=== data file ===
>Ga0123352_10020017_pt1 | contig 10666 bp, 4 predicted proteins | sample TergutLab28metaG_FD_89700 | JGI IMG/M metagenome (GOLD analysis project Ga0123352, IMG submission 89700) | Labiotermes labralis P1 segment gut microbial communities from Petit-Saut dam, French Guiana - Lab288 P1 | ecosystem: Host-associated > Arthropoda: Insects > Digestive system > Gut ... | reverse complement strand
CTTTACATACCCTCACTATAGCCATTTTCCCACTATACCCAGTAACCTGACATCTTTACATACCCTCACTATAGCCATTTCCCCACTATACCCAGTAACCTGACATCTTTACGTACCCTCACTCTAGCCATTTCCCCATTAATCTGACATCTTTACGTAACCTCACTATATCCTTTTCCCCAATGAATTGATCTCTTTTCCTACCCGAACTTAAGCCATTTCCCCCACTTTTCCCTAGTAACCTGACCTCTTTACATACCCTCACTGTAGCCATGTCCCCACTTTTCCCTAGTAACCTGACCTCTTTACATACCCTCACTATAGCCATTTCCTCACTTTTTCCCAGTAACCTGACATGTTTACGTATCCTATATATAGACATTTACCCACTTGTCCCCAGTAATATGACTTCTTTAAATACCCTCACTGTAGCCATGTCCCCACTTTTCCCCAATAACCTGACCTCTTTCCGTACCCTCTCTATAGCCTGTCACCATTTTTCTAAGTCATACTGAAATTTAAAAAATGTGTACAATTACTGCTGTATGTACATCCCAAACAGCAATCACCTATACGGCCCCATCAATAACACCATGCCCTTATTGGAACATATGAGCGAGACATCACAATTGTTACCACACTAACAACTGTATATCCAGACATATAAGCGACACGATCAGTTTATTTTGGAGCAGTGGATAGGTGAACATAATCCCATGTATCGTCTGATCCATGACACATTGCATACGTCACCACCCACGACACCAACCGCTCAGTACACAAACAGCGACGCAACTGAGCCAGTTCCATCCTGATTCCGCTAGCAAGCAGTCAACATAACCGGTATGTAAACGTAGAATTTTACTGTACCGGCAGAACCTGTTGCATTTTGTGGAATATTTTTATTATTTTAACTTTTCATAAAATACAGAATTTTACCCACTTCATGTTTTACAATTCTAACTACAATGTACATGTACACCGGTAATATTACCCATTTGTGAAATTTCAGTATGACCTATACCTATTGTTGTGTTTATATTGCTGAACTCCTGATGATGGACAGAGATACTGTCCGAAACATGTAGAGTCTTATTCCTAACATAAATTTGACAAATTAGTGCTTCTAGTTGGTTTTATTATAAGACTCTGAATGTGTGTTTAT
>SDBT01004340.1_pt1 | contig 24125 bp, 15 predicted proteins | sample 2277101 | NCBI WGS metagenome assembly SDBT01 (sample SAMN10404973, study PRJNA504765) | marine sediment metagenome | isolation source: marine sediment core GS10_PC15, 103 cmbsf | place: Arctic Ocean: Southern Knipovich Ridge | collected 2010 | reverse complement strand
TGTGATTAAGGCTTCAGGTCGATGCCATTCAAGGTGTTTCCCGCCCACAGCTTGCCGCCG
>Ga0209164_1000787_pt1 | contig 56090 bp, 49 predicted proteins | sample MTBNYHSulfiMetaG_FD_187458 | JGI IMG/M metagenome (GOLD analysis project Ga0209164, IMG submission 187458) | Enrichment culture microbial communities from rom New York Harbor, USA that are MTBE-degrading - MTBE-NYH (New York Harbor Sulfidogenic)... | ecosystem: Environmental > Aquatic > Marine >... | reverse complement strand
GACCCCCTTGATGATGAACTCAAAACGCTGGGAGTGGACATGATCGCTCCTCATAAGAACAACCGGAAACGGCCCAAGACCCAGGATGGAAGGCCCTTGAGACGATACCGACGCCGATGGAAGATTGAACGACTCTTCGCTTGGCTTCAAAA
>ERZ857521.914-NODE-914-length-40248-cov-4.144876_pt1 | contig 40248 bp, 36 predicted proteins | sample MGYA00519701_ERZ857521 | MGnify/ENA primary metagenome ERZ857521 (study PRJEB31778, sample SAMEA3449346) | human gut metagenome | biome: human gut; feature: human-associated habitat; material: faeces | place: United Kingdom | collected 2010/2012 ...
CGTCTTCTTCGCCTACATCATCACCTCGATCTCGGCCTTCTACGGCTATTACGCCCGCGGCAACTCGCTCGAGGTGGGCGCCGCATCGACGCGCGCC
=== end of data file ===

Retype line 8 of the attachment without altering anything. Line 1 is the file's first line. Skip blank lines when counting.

CGTCTTCTTCGCCTACATCATCACCTCGATCTCGGCCTTCTACGGCTATTACGCCCGCGGCAACTCGCTCGAGGTGGGCGCCGCATCGACGCGCGCC